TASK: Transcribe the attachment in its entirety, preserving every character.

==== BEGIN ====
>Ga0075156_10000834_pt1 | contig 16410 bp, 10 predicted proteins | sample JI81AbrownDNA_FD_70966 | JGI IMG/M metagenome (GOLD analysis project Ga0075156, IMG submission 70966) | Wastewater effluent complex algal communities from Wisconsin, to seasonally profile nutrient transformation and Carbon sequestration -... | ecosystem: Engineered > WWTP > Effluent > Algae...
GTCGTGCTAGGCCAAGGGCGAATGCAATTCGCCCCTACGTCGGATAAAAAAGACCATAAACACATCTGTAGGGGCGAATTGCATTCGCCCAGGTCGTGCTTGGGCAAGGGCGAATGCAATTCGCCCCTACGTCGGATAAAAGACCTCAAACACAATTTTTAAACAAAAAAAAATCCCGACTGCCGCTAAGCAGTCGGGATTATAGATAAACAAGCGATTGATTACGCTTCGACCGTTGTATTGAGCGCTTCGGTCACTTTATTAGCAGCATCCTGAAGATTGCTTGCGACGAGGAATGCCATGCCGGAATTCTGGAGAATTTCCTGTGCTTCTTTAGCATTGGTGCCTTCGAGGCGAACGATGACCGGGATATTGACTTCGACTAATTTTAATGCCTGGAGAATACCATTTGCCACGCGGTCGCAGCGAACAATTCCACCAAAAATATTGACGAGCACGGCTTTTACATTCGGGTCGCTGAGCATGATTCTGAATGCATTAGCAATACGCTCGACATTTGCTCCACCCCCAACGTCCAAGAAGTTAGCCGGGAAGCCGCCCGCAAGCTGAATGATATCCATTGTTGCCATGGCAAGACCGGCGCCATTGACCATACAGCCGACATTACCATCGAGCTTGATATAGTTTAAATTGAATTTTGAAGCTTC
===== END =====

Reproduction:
>Ga0075156_10000834_pt1 | contig 16410 bp, 10 predicted proteins | sample JI81AbrownDNA_FD_70966 | JGI IMG/M metagenome (GOLD analysis project Ga0075156, IMG submission 70966) | Wastewater effluent complex algal communities from Wisconsin, to seasonally profile nutrient transformation and Carbon sequestration -... | ecosystem: Engineered > WWTP > Effluent > Algae...
GTCGTGCTAGGCCAAGGGCGAATGCAATTCGCCCCTACGTCGGATAAAAAAGACCATAAACACATCTGTAGGGGCGAATTGCATTCGCCCAGGTCGTGCTTGGGCAAGGGCGAATGCAATTCGCCCCTACGTCGGATAAAAGACCTCAAACACAATTTTTAAACAAAAAAAAATCCCGACTGCCGCTAAGCAGTCGGGATTATAGATAAACAAGCGATTGATTACGCTTCGACCGTTGTATTGAGCGCTTCGGTCACTTTATTAGCAGCATCCTGAAGATTGCTTGCGACGAGGAATGCCATGCCGGAATTCTGGAGAATTTCCTGTGCTTCTTTAGCATTGGTGCCTTCGAGGCGAACGATGACCGGGATATTGACTTCGACTAATTTTAATGCCTGGAGAATACCATTTGCCACGCGGTCGCAGCGAACAATTCCACCAAAAATATTGACGAGCACGGCTTTTACATTCGGGTCGCTGAGCATGATTCTGAATGCATTAGCAATACGCTCGACATTTGCTCCACCCCCAACGTCCAAGAAGTTAGCCGGGAAGCCGCCCGCAAGCTGAATGATATCCATTGTTGCCATGGCAAGACCGGCGCCATTGACCATACAGCCGACATTACCATCGAGCTTGATATAGTTTAAATTGAATTTTGAAGCTTC